PV Abdul Wahab from the IUML (Indian Union Muslim League) also raised the issue.

In response to Ali’s question, Union culture and tourism minister G Kishan Reddy said the government could take up a proposal for the mosque’s repair provided it came from the Delhi government. “The ASI protects over 4,000 monuments in the country. The Jama Masjid is not among these monuments, but if the state government gave us any proposal seeking ASI intervention for maintenance through the central government, we can take up the proposal,” said Reddy.

Mughal emperor Shahjahan built the mosque in 1656.

During the Lok Sabha proceedings on Monday, TMC MP Sajda Ahmed asked the culture minister if the government had conducted a survey to assess the damage and the scope of work at Jama Masjid. She also sought details about the funds that ASI had allocated for repairs if any. In a written response, tourism minister Reddy said that the ASI provided funds for the conservation of Jama Masjid as and when required and shared expenditure details on conservation of Jama Masjid between 2017-20.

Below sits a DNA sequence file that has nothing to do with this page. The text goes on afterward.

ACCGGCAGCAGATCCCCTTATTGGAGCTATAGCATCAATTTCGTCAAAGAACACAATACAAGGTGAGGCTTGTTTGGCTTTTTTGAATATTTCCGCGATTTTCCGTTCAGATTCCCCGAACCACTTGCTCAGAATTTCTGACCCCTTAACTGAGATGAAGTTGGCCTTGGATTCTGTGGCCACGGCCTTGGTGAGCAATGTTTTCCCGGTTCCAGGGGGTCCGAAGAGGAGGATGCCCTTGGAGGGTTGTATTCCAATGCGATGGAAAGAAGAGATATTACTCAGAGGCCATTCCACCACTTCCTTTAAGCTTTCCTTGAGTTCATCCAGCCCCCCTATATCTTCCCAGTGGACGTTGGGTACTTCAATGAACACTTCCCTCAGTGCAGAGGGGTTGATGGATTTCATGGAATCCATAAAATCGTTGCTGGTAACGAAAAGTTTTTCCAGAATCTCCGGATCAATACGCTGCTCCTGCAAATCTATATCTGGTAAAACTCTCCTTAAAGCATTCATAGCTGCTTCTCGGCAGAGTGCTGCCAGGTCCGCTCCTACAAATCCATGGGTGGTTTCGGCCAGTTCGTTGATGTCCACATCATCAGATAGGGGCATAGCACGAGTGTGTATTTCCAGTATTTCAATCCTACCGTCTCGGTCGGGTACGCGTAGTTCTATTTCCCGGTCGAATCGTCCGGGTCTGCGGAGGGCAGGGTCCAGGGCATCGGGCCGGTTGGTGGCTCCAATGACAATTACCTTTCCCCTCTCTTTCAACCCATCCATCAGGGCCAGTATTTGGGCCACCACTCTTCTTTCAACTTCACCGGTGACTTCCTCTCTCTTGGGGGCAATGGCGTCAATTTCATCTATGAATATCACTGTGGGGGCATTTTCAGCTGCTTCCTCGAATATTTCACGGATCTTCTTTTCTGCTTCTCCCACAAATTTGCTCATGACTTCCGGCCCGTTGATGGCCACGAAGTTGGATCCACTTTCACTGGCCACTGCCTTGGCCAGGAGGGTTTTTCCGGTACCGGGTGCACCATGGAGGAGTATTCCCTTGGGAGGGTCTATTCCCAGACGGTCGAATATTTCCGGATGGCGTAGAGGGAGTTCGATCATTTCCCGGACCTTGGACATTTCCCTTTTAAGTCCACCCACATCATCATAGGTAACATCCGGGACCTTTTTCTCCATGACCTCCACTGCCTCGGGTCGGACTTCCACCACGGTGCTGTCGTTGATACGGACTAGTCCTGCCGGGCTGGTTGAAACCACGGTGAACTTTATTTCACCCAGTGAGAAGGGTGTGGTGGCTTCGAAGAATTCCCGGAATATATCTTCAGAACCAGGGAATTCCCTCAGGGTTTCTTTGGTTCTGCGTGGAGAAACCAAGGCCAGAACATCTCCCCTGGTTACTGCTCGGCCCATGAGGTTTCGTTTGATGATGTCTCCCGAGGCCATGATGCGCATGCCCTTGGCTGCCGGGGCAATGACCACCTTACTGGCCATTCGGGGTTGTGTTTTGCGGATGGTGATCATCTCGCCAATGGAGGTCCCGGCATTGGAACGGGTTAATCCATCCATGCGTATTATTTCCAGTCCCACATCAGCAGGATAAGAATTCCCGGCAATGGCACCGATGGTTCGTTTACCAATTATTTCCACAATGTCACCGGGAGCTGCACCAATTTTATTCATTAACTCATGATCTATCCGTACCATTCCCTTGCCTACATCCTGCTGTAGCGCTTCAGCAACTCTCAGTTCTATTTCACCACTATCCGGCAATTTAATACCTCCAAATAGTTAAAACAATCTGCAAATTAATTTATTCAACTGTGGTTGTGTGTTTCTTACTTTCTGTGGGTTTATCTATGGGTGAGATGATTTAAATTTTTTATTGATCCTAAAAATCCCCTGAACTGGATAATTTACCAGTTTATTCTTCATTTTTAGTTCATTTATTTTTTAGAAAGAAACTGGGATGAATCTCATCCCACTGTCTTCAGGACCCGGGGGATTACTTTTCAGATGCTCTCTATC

Bukhari said that Jawaharlal Nehru had given a go-ahead to repairs and conservation support at the mosque as a special case. “Prime Minister Nehru met my father, then Shahi Imam, along with Maulana Abul Kalam Azad who sought that work is carried out Jama Masjid as a special case. The practise of repairs by ASI is on then. I believe that if an accurate account of the long-term arrangement is shared with Prime Minister Modi, the central government will pitch in with support,” said Bukhari.

AAP MLA Amanatullah Khan, who is the chairman of the Delhi Waqf Board, also visited the mosque earlier this month, and promised to pitch in with help. Bukhari said while all help was welcome, the scope of work required at the mosque could only be taken up the ASI since the Waqf board might not have sufficient funds and expertise required for repairs.

Historian and author Swapna Liddle said that the conservation of Jama Masjid needed to be a priority for all stakeholders since it was not always possible to reverse the damage sustained. “The priority should be to stop the mosque from deteriorating since damage can often be irreversible. If the stones fall down and collapse, the damage cannot be turned back. The first response should be to avoid such situations through comprehensive conservation support,” said Liddle.

DN Dimri, former ASI joint director-general, said regular cement is not used for conserving monuments. Dimri said that as per the conservation principle, materials not used in the making of the monument are not used for conservation work. “As per the ASI’s conservation manual, cement is not allowed for conservation because these monuments demonstrate the use of lime mortar and not cement. The ASI has carried out repairs at Jama Masjid from time to time in the past as part of a special arrangement, but cement was never used,” said Dimri.